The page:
In the past week, Republican Anthony Weiner has taught the world some very valuable lessons. Last Friday a lewd photo was sent via his twitter feed to a college student in Seattle. The photo managed to stir up some controversy as Weiner publicly denied posting it, stating that his accounts had been hacked and he was in the process of hiring a lawyer to investigate. At one point, when asked by multiple reporters if the man in the photo was him, he responded saying he wasn’t sure. Throughout this media frenzy, many people began to doubt his sincerity as he dodged questions and denied all claims with a straight face.
Yesterday, during a public press conference, Weiner admitted to sending the photo and confirmed that the man in the photo was him. The congressman said, “Last Friday night I tweeted a photograph of myself that I intended to send as a direct message as part of a joke to a woman in Seattle. Once I realized I had posted to Twitter, I panicked, I took it down and said I had been hacked. I then continued to stick to that story which was a hugely regrettable mistake.”
Surprisingly enough, this is a very common mistake on Twitter. As you may remember, other high profile organizations have been embarrassed by Twitter mistakes before. Earlier this year, a Chrysler employee was terminated after dropping the f-bomb on the automaker’s Twitter account, and a Red Cross social media specialist tweeted drunk on the organization’s behalf after a HootSuite slip up.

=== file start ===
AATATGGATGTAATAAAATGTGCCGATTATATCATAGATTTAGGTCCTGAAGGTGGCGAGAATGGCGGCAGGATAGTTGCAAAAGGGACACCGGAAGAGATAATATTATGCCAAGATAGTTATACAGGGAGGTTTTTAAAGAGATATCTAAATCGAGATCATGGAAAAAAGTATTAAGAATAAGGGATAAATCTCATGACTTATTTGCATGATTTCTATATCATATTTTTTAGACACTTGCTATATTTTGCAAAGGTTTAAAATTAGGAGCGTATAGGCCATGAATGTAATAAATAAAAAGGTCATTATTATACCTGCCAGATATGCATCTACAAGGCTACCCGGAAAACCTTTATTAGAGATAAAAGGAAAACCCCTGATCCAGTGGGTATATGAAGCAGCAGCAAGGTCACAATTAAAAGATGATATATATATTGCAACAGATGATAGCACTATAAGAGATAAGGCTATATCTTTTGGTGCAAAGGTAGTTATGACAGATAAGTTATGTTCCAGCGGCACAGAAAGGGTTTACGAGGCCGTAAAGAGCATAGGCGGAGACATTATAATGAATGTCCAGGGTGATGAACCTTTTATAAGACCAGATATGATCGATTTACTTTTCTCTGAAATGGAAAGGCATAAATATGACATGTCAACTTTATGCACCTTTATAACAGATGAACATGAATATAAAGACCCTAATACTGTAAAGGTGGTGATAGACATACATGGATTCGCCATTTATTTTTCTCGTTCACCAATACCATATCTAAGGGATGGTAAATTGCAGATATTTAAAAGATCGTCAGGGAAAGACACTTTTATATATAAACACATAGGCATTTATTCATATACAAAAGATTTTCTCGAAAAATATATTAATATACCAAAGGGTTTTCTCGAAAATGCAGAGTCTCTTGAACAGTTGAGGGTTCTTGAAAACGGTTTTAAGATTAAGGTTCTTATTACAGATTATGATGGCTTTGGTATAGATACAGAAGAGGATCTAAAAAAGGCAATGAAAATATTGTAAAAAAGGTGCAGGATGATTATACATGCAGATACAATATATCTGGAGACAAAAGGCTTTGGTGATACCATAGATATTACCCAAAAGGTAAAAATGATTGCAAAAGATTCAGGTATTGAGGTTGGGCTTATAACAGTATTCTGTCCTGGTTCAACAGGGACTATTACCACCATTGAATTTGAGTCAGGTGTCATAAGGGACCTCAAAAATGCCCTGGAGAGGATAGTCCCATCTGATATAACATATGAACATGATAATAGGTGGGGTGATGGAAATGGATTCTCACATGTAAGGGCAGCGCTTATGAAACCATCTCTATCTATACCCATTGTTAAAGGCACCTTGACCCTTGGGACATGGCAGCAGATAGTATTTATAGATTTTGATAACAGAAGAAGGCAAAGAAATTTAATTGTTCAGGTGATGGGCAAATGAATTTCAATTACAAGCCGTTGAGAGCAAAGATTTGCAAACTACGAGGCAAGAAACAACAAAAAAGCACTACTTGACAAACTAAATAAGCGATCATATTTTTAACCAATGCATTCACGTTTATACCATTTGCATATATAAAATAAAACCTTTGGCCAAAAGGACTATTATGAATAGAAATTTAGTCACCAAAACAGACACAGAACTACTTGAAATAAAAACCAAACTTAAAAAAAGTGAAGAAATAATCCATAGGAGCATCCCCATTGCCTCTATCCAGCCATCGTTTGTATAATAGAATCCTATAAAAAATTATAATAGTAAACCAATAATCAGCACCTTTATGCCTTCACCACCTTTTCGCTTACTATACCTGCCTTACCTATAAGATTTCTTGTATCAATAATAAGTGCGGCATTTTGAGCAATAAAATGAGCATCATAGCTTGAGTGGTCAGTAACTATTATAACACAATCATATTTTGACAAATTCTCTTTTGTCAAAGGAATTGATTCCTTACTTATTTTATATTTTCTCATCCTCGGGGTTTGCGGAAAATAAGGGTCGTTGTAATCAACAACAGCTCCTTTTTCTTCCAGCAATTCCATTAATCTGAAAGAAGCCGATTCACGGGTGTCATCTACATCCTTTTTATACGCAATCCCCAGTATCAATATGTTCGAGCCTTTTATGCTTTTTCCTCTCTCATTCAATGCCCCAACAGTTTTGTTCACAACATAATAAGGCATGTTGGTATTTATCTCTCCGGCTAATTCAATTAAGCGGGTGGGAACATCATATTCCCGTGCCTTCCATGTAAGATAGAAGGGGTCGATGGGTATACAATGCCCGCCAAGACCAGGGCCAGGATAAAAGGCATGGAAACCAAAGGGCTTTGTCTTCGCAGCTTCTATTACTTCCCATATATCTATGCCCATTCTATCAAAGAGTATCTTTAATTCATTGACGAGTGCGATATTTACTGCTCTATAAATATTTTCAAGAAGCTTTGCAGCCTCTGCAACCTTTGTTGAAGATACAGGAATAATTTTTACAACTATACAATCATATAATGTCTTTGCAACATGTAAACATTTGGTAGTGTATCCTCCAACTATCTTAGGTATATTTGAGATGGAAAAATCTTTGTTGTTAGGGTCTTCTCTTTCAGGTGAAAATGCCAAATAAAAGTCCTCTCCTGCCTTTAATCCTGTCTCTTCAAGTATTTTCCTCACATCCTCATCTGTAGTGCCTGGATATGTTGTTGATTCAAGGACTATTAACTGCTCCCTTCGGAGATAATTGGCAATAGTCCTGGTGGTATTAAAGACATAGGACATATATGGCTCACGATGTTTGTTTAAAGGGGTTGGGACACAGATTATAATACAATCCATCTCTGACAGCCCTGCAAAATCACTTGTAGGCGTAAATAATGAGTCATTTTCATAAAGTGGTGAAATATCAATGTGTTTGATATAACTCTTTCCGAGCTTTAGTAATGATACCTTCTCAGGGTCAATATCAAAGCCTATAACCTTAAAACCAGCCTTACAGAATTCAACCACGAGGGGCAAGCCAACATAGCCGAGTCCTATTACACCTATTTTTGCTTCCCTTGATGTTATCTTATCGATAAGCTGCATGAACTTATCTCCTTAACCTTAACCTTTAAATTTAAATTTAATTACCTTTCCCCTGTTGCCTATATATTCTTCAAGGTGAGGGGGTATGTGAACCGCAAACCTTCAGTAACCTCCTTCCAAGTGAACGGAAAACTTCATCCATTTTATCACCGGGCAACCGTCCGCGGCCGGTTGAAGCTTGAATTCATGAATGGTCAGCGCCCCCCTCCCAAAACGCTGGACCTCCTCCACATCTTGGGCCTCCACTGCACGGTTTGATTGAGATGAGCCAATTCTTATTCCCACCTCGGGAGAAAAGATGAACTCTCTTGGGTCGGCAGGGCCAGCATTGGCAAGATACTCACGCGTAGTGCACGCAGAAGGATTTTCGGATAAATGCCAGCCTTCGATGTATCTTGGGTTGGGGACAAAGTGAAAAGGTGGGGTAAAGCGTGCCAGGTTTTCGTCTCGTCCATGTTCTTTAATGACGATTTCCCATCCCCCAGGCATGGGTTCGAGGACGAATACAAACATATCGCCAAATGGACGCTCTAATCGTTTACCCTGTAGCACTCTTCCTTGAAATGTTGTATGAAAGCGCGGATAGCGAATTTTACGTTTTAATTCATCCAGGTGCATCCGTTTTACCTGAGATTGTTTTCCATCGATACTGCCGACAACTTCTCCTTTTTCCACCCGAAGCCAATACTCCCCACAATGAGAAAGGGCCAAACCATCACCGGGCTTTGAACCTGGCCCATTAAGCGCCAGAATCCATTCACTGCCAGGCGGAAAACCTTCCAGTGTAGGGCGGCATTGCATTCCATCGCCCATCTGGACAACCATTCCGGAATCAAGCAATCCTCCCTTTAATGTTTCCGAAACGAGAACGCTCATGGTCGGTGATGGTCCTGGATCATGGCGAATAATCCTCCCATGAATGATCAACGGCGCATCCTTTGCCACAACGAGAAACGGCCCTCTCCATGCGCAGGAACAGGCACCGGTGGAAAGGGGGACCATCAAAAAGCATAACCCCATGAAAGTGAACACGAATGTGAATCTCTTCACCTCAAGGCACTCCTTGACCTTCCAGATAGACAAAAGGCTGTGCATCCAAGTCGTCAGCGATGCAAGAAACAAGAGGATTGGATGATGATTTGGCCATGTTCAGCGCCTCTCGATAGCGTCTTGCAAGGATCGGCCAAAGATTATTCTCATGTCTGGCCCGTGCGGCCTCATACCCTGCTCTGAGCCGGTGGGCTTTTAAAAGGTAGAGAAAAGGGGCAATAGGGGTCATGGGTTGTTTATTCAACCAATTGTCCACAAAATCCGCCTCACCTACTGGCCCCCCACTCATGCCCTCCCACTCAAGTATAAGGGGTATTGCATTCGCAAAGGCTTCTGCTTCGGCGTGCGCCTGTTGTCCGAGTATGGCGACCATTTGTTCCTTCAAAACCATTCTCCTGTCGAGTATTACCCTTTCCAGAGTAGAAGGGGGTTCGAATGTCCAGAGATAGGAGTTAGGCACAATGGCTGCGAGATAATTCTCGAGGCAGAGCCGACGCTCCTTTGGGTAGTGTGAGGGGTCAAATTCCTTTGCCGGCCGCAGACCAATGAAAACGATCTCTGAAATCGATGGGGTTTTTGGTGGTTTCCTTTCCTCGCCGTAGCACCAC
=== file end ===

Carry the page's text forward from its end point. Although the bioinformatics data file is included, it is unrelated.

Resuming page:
In honor of these brand-abolishing mistakes, we’ve put together a list of the top five tips to avoid a social media scandal. After all, a wise man named George Santayana once said, “Those who can not remember the past are condemned to repeat it.”
1) Remember that everything you post online is public whether you set it as “private” or not.
2) The only sure-fire way to ensure that your information, photos etc stay private, is to avoid posting them online.
3) If you know you’ll be out on the town and there’s a possibility that you could use your device while intoxicated, leave it at home. It’s too easy to lose control of inhibitions and internal censors when your judgement is impaired.
4) Always think before you post. No amount of security can protect you from your own thoughts. If you wouldn’t say this in front of a customer, you shouldn’t be tweeting it.
5) If you slip up and make a mistake, admit it, apologize and move on. Lying to cover up an issue just delays the inevitable.